30,000 Foot Overview of My Business
I was discussing my business development and growth strategy with a friend in this business, and I thought I would share a bit of my business strategy from 30,000 feet. This is just a general overview (hence the 30,000 feet saying), but maybe it can help you set some goals for your business.
My primary revenue/income source is flipping domain names. I buy anywhere from 3-15 names on the aftermarket each month, and most of the time the goal is to re-sell them fairly quickly. The margins vary depending on the name/price, but it’s still a lucrative business, especially considering everything that’s going on with the economy (my business was up about 10% in the first half of 2011 vs. first half 2010).
Inevitably, I also have some domain names that are bought to flip but end up sitting in my portfolio for some period of time. Because I treat my domain investments as inventory (for tax purposes), the government treats them as if they were cash. For instance, if I sell a domain name for $10,000 profit and buy another name for $8,000, I am still on the hook for roughly $4,000 in taxes on the $10,000 profit, despite having spent all but $2,000 of it. This is one reason why I sometimes opt to churn and burn names even at very low margins. I am bullish on domain names, but I prefer to keep a strong cash position.
On the other side of my business is development. The purpose of developing some of my domain names is to increase my income from sources other than domain flipping. I’ve tried many things, and a few have stuck and are making decent money. My geodomain investments are just starting to pay off. Revenue is increasing every month and the costs are stable or decreasing. My pet directories are doing well, with DogWalker.com leading the pack (pun intended).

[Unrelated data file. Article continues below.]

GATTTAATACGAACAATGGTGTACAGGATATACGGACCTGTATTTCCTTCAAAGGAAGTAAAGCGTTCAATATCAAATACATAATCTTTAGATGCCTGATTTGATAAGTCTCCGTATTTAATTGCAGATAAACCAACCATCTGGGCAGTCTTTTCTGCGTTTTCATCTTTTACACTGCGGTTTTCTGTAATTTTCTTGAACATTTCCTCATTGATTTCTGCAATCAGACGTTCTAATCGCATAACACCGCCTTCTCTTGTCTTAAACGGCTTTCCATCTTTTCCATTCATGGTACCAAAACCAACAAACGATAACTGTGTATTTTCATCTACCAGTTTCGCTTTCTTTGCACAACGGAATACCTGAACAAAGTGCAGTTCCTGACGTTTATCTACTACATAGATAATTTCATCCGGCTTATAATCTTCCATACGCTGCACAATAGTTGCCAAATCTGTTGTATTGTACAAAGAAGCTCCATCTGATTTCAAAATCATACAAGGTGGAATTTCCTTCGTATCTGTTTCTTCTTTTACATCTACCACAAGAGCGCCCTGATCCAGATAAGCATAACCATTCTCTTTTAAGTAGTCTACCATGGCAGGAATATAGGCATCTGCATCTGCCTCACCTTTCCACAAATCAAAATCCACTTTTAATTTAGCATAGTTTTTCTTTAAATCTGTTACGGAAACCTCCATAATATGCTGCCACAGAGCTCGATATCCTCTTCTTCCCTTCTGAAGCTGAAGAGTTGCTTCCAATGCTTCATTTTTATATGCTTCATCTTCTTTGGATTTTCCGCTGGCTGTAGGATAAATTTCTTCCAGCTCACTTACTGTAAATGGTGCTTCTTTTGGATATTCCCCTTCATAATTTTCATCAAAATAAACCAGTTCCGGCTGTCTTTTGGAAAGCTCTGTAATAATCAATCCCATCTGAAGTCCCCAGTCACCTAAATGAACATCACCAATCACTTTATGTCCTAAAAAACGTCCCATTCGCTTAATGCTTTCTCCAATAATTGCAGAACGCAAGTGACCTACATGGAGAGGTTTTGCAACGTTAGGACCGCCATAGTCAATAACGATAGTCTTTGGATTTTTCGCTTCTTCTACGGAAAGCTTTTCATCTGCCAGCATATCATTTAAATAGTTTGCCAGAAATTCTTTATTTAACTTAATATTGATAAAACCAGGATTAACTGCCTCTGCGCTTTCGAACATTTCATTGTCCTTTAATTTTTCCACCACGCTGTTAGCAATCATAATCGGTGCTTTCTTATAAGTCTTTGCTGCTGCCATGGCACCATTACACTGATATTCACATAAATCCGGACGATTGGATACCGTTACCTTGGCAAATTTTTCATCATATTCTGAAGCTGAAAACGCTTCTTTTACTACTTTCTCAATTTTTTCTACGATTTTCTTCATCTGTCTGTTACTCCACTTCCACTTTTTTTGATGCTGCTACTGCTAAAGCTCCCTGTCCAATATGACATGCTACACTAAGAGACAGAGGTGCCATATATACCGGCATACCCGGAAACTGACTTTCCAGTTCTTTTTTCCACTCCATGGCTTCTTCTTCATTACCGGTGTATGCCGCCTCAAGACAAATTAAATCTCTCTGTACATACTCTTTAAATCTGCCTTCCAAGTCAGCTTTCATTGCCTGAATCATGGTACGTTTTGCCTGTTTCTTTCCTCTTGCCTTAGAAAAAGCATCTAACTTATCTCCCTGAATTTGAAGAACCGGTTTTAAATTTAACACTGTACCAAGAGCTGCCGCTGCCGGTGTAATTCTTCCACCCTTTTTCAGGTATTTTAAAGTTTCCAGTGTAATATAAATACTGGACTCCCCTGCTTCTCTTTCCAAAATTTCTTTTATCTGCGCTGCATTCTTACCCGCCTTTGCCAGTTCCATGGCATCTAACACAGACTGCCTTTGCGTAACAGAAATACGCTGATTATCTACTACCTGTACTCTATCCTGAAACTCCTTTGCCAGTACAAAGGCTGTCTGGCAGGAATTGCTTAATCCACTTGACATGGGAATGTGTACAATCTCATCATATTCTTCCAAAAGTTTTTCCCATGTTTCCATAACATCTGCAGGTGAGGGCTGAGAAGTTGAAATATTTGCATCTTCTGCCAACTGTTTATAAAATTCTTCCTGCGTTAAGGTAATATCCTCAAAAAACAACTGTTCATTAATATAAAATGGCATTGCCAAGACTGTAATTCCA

Ideally, revenue from developed sites (including this blog) will eventually become 50% or more of my income.
I want to briefly explain why my goal is to convert my business from nearly 100% reliant on domain sales to a goal of 50% or below. From my point of view, revenue from developed websites (including all forms of advertising/monetization) is far more consistent than domain flipping. There’s also considerable pressure on me when buying high dollar domain names for flips. With a large and steady advertising revenue stream, I can afford to hold out for better deals on domain names and can take more development risks.
There you have it. I have been slowly transitioning my business into an online publishing company instead of being solely a domain investment company. Investing in domain names is still lucrative for me, but it’s less consistent and the goal is to keep my company operating even when I am not working.
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